Just as a risk reversal takes advantage of skew to get bullish exposure to the underlying stock, vertical spreads can take advantage of skew, and some of the other phenomena we’ve discussed, to get bearish exposure to the underlying.
A vertical spread is executed when you buy one option and sell another option of the same type (put or call) and the same expiration date but with a different strike price.
While vertical spreads, sometimes simply called verticals, can be either bearish or bullish, skew is generally working against a bullish vertical spread, whether it’s a call spread or a put spread, so we’ll focus on bearish vertical spreads.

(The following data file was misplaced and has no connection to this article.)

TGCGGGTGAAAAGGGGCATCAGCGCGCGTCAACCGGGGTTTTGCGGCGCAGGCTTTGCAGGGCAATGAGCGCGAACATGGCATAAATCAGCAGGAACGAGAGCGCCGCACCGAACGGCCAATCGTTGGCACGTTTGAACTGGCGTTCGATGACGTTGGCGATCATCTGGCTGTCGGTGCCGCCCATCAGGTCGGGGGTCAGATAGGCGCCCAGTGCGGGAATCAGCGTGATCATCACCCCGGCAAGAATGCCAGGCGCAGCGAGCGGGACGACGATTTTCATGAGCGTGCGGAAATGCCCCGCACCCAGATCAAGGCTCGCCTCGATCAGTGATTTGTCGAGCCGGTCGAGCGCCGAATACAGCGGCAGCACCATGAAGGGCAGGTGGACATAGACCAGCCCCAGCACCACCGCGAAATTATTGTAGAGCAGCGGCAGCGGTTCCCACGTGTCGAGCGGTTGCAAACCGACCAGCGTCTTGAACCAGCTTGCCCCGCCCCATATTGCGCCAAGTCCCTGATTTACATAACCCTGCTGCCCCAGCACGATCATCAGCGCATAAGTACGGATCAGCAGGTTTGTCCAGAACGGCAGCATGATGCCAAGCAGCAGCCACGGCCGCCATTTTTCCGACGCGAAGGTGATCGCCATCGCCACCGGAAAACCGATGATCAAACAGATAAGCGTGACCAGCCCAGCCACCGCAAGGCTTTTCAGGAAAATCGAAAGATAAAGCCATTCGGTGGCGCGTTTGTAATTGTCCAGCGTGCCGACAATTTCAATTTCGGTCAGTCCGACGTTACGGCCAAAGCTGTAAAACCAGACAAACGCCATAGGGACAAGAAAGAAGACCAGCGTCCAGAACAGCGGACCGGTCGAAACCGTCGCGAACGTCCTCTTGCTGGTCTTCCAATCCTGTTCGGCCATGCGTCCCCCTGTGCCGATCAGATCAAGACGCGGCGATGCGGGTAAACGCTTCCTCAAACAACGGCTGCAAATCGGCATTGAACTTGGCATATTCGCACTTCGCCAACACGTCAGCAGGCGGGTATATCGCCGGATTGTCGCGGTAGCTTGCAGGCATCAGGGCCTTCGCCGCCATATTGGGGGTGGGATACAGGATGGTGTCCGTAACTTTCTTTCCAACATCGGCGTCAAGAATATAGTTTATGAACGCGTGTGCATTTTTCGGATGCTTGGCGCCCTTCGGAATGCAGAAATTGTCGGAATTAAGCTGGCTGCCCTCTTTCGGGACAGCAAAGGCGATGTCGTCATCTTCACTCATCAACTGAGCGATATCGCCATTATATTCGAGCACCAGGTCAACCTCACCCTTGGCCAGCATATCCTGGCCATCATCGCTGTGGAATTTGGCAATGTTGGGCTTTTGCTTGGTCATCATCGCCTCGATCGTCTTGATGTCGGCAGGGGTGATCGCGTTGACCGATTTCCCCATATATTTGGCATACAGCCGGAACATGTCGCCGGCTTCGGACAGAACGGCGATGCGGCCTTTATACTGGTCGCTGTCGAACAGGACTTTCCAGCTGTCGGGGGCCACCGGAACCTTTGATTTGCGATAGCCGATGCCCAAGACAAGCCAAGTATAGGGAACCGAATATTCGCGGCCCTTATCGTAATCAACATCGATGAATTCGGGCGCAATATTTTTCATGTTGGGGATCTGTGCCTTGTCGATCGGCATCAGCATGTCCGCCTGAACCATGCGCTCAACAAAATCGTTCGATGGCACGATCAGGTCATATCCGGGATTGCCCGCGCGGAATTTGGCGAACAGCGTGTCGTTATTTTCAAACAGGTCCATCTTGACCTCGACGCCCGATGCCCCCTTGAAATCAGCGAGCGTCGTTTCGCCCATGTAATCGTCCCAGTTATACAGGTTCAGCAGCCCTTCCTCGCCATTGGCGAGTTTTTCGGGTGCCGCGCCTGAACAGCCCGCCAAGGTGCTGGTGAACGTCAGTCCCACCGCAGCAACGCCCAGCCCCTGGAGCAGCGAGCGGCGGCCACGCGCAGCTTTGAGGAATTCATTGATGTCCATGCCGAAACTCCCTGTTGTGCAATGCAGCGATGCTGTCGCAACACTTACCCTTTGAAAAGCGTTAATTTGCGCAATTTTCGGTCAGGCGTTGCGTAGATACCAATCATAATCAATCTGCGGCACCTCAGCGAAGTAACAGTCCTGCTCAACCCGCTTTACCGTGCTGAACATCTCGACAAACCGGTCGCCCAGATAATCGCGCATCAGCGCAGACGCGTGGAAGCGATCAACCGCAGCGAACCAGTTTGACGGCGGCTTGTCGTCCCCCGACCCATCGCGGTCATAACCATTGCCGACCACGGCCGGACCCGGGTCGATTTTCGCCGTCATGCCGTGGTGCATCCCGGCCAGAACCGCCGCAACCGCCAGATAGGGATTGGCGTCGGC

Since we’re focusing on bearish vertical spreads in order to take advantage of skew we’ll look at buying a put spread (buying the strike price that is closer to at-the-money and selling the strike price that is further from at-the-money) and at selling a call spread (selling the strike price that is closer to at-the-money and buying the strike price that is further from at-the-money). Table 14.1 shows two bearish vertical spread examples for IBM stock.
|Put Spread||Option Price|
|Buy July 200 Put Option||4.30|
|Sell July 180 Put Option||1.00|
|Net Premium Paid||3.30|
|Sell July 210 Call Option||4.80|
|Buy July 230 Call Option||0.50|
|Net Premium Received||4.30|
In buying the July 180/200 put spread our trader would buy the July ...